These were significant contributions to the Ugandan economy. A decline in FDI may affect the country’s ability to achieve MDG targets, especially on poverty reduction. This will be especially critical for poor households, and those headed by older people, youth, persons with disabilities and displaced women and children, and may entrench intergenerational poverty. The Government is currently revising its Poverty Eradication Action Plan to integrate it into the National Development Plan9.
Uganda’s population in 2008 was 29.6 million, 49% of which was under 15 years old. The population distribution is 85.1% rural and 14.9% urban. The total fertility rate is 6.7 births per woman, and the population growth rate continues at 3.2%. It is notable that the percentage of people living below the poverty line was reduced from 38.8% to 31.1% between Uganda National Household Surveys (UNHS) 2002/03 and UNHS 2005/06, a reduction by 1.4 million persons in absolute terms.10 However, a significant number will still face hardships in coping with the effects of the global financial crisis. The share of agriculture in the total GDP has continued to decrease and stood at 21% in 2007. This means more strategies, including modernization, are needed to improve agricultural production and the incomes of the rural population in order to reduce poverty.
The net enrolment ratio in primary education was 84% in 2005/06; and literacy rates of 15-24 year olds increased from 80% to 84%. Although the provision of universal primary education and universal secondary education has improved significantly, drop-out rates of children in primary education are still high: out of 1,914,893 pupils enrolled in primary one in 2003, only 939,804 were in school in 2007. In terms of promoting gender equality, the ratio of girls to boys in primary education was reduced from 0.99 to 0.96; meanwhile, the share of women in wage employment in the non-agricultural sector decreased from 39.2% to 28.2%.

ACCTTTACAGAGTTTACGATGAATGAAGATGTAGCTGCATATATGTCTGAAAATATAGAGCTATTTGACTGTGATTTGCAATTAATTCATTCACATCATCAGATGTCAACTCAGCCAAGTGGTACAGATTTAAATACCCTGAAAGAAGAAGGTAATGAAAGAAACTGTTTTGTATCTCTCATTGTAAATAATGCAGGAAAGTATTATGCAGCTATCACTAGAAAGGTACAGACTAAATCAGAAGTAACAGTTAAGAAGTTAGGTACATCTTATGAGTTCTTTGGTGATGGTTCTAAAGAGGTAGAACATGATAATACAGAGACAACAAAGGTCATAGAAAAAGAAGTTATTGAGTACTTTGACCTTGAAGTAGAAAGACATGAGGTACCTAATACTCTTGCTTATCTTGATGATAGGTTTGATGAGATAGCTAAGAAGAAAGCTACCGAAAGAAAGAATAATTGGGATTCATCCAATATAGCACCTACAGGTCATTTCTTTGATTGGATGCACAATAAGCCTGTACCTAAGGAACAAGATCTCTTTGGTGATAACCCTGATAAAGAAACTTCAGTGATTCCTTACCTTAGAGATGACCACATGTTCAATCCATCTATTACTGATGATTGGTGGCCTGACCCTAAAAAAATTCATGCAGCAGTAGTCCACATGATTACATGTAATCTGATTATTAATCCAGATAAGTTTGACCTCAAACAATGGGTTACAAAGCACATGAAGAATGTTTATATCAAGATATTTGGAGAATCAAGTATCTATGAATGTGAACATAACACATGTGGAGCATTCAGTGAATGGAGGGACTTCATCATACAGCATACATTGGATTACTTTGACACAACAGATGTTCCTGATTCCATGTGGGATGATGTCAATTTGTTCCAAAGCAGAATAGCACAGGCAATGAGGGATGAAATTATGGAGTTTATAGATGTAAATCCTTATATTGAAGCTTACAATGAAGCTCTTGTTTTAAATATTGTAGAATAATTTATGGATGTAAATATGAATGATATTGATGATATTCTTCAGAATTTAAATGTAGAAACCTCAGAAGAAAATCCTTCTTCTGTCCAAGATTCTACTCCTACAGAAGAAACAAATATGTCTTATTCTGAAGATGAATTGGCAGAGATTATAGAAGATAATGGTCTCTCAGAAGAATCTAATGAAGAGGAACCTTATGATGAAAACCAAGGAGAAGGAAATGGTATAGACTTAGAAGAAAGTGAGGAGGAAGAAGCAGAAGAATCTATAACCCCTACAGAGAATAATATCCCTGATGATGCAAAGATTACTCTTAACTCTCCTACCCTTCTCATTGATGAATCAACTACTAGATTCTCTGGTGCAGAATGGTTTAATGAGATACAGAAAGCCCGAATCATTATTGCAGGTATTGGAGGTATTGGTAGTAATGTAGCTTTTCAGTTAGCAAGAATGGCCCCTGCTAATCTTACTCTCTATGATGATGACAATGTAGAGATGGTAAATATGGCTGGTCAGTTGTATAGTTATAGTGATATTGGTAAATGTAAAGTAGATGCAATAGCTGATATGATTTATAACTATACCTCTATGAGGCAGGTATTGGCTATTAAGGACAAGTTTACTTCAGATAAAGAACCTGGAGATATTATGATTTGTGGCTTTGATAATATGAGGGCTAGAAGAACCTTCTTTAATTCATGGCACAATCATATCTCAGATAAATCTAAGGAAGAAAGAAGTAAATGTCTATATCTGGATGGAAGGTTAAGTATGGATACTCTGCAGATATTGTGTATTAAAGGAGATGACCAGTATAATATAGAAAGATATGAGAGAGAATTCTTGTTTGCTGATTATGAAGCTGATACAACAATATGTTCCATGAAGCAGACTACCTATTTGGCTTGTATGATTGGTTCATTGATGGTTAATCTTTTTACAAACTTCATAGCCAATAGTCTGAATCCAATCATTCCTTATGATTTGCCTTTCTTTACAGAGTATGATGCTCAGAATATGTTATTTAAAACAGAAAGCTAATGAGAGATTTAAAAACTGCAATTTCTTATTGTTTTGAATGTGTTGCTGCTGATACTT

In health, immunization coverage rates ranged from 89% for tuberculosis and 85% for measles and hepatitis B to 12% for tetanus. According to the UNHS 2005/06, malaria (60.8%) is still the most prevalent lethal disease, followed by respiratory infections (14.2%), diarrhoea (9.5%, higher in rural areas) and skin infections (3.2%). The infant mortality rate decreased from 88.4% to 76%. The maternal mortality ratio per 100,000 live births decreased from 505 to 435, and the proportion of births attended by skilled health personnel increased from 39% to 41.1%. In the fight against HIV and AIDS and other sexually transmitted diseases, the use of condoms among higher-risk people (from 15 to 24 years old) increased from 49.8% to 52.9% while the contraceptive prevalence rate among women from 15 to 49 years old, who are particularly vulnerable to infection, stood at 23.6%.
Regarding environmental sustainability, the proportion of land area covered by forests decreased from 21.3% to 18.3%; and the rural population with access to improved water sources increased from 53.5% to 58.5%. Under Goal 8 of the MDGs, debt service as a percentage of exports of goods and services decreased from 20.4% to 15.8%.
Government and civil society: a much-needed partnership